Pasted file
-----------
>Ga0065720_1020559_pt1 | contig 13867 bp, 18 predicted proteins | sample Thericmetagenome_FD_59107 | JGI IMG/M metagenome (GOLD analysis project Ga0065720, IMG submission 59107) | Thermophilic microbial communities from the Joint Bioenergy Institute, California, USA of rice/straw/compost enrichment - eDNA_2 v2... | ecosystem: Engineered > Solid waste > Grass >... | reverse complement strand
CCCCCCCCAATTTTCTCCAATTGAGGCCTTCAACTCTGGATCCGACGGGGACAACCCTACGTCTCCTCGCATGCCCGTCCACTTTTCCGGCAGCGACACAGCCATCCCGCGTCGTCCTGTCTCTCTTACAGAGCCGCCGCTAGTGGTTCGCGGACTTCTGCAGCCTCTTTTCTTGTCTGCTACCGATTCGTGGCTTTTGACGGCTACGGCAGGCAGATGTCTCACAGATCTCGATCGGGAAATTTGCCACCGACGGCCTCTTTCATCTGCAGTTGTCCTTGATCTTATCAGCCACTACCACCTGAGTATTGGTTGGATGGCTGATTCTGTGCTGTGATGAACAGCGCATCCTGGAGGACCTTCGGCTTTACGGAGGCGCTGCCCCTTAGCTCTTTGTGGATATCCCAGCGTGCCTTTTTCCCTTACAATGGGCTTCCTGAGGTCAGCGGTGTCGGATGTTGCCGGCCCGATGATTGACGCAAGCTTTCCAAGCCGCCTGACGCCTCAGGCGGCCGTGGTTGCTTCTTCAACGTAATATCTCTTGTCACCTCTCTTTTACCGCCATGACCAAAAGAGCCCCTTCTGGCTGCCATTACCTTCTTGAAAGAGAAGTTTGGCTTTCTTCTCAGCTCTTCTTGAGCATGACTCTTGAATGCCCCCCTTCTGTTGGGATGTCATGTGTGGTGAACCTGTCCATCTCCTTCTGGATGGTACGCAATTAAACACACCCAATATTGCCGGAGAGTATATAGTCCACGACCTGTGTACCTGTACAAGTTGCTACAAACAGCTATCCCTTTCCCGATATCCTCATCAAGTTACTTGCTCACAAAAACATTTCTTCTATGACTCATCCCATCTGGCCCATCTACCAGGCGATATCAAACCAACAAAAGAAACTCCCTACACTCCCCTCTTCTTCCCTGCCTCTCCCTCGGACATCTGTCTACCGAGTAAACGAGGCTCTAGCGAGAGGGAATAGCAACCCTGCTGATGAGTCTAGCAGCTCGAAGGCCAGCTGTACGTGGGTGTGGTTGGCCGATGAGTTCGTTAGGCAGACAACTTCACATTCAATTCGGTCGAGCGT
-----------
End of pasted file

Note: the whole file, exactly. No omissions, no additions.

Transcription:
>Ga0065720_1020559_pt1 | contig 13867 bp, 18 predicted proteins | sample Thericmetagenome_FD_59107 | JGI IMG/M metagenome (GOLD analysis project Ga0065720, IMG submission 59107) | Thermophilic microbial communities from the Joint Bioenergy Institute, California, USA of rice/straw/compost enrichment - eDNA_2 v2... | ecosystem: Engineered > Solid waste > Grass >... | reverse complement strand
CCCCCCCCAATTTTCTCCAATTGAGGCCTTCAACTCTGGATCCGACGGGGACAACCCTACGTCTCCTCGCATGCCCGTCCACTTTTCCGGCAGCGACACAGCCATCCCGCGTCGTCCTGTCTCTCTTACAGAGCCGCCGCTAGTGGTTCGCGGACTTCTGCAGCCTCTTTTCTTGTCTGCTACCGATTCGTGGCTTTTGACGGCTACGGCAGGCAGATGTCTCACAGATCTCGATCGGGAAATTTGCCACCGACGGCCTCTTTCATCTGCAGTTGTCCTTGATCTTATCAGCCACTACCACCTGAGTATTGGTTGGATGGCTGATTCTGTGCTGTGATGAACAGCGCATCCTGGAGGACCTTCGGCTTTACGGAGGCGCTGCCCCTTAGCTCTTTGTGGATATCCCAGCGTGCCTTTTTCCCTTACAATGGGCTTCCTGAGGTCAGCGGTGTCGGATGTTGCCGGCCCGATGATTGACGCAAGCTTTCCAAGCCGCCTGACGCCTCAGGCGGCCGTGGTTGCTTCTTCAACGTAATATCTCTTGTCACCTCTCTTTTACCGCCATGACCAAAAGAGCCCCTTCTGGCTGCCATTACCTTCTTGAAAGAGAAGTTTGGCTTTCTTCTCAGCTCTTCTTGAGCATGACTCTTGAATGCCCCCCTTCTGTTGGGATGTCATGTGTGGTGAACCTGTCCATCTCCTTCTGGATGGTACGCAATTAAACACACCCAATATTGCCGGAGAGTATATAGTCCACGACCTGTGTACCTGTACAAGTTGCTACAAACAGCTATCCCTTTCCCGATATCCTCATCAAGTTACTTGCTCACAAAAACATTTCTTCTATGACTCATCCCATCTGGCCCATCTACCAGGCGATATCAAACCAACAAAAGAAACTCCCTACACTCCCCTCTTCTTCCCTGCCTCTCCCTCGGACATCTGTCTACCGAGTAAACGAGGCTCTAGCGAGAGGGAATAGCAACCCTGCTGATGAGTCTAGCAGCTCGAAGGCCAGCTGTACGTGGGTGTGGTTGGCCGATGAGTTCGTTAGGCAGACAACTTCACATTCAATTCGGTCGAGCGT